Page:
The influence of preferential flow on hillslope hydrology in a semi-arid watershed (in the Spanish Dehesas)

N.L.M.B. van Schaik*, S. Schnabel, V.G. Jetten

*Corresponding author for this work

Research output: Contribution to journalArticleAcademicpeer-review

41 Citations (Scopus)

Abstract

Preferential flow is known to influence hillslope hydrology in many areas around the world. Most research on preferential flow has been performed in temperate regions. Preferential infiltration has also been found in semi-arid regions, but its impact on the hydrology of these regions is poorly known. The aim of this study is to describe and quantify the influence of preferential flow on the hillslope hydrology from small scale (infiltration) to large scale (subsurface stormflow) in a semi-arid Dehesa landscape. Precipitation, soil moisture content, piezometric water level and discharge data were used to analyse the hydrological functioning of a catchment in Spain. Variability of soil moisture content during the transition from dry to wet season (September to November) within horizontal soil layers leads to the conclusion that there is preferential infiltration into the soils. When the rainfall intensity is high, a water level rapidly builds up in the piezometer pipes in the area, sometimes even reaching soil surface. This water level also drops back to bedrock within a few hours (under dry catchment conditions) to days (under wet catchment conditions). As the soil matrix is not necessarily wet while this water layer is built up, it is thought to be a transient water table in large connected pores which drain partly to the matrix, partly fill up bedrock irregularities and partly drain through subsurface flow to the channels. When the soil matrix becomes wetter the loss of water from macropores to the matrix and bedrock decreases and subsurface stormflow increases. It may be concluded that the hillslope hydrological system consists of a fine matrix domain and a macropore domain, which have their own flow characteristics but which also interact, depending on the soil matrix and macropore moisture contents. The macropore flow can result in subsurface flow, ranging from 13% contribution to total discharge for a large event of high intensity rainfall or high discharge to 80% of total discharge for a small event with low intensity rainfall or low discharge. During large events the fraction of subsurface stormflow in the discharge is suppressed by the large amount of surface runoff.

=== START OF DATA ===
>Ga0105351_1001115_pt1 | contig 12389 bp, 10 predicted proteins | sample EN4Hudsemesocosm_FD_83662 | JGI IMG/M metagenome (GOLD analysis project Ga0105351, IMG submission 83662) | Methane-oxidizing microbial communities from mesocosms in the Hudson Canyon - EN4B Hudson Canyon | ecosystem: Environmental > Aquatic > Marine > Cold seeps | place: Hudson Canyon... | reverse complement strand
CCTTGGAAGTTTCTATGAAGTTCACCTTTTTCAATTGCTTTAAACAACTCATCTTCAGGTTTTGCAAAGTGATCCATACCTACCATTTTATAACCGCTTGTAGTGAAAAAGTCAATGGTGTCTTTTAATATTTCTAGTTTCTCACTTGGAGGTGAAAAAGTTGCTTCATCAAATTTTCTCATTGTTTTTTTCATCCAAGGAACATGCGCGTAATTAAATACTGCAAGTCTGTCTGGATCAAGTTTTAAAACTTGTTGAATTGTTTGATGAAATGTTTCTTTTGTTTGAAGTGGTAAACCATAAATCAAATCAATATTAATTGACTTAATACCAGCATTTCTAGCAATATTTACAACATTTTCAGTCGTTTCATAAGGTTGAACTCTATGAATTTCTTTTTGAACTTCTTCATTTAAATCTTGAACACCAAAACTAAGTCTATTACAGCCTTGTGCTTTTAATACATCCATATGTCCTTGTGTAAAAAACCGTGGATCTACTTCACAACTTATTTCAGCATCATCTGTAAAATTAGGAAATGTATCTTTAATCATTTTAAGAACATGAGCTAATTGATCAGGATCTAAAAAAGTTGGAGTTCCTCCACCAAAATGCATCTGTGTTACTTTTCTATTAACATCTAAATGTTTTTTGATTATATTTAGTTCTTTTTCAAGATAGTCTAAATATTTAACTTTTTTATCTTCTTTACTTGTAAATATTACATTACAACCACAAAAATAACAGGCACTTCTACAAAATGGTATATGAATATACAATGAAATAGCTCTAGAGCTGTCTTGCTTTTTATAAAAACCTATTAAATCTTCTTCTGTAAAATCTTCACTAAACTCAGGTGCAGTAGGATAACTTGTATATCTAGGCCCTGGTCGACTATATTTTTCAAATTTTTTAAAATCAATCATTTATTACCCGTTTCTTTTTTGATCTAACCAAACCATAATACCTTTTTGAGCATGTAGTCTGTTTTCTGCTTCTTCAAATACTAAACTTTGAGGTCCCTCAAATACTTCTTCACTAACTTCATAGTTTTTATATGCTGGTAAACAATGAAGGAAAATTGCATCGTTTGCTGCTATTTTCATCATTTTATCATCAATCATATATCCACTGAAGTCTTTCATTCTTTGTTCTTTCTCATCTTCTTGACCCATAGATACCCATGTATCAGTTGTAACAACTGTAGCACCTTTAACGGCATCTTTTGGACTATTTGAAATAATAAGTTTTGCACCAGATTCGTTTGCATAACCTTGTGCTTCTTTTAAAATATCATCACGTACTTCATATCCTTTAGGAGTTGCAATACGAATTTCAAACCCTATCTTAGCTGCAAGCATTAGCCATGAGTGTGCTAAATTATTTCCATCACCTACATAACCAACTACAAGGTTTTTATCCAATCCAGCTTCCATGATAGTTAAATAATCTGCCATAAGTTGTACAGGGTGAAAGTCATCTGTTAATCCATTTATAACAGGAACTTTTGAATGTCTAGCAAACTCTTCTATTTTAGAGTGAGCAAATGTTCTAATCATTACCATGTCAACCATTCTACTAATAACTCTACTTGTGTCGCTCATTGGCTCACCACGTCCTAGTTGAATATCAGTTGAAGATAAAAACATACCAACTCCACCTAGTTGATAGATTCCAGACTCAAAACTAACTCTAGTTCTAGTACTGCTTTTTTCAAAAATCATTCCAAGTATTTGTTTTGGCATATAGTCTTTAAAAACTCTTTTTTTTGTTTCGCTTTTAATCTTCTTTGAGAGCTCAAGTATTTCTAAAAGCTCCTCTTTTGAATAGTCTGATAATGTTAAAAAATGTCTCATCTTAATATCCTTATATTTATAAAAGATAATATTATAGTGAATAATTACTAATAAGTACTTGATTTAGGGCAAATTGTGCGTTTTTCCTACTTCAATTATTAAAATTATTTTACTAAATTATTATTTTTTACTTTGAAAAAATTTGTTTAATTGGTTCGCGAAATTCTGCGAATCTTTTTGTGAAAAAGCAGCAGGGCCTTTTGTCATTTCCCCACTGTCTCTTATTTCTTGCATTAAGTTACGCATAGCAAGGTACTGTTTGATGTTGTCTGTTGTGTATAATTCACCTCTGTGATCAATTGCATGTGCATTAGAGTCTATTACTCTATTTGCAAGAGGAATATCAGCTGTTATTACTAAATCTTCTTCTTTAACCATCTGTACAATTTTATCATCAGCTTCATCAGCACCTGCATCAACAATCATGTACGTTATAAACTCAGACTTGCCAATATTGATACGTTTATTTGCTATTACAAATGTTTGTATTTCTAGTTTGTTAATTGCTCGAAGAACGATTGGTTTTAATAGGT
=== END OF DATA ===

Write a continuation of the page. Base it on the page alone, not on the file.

Original languageEnglish
Pages (from-to)3844-3855
Number of pages12
JournalHydrological Processes
Volume22
Issue number18
DOIs
Publication statusPublished - 30 Aug 2008
Externally publishedYes

Keywords

  • Hillslope hydrology
  • Macropores
  • Preferential flow
  • Semi-arid
  • Soil moisture
  • Subsurface stormflow

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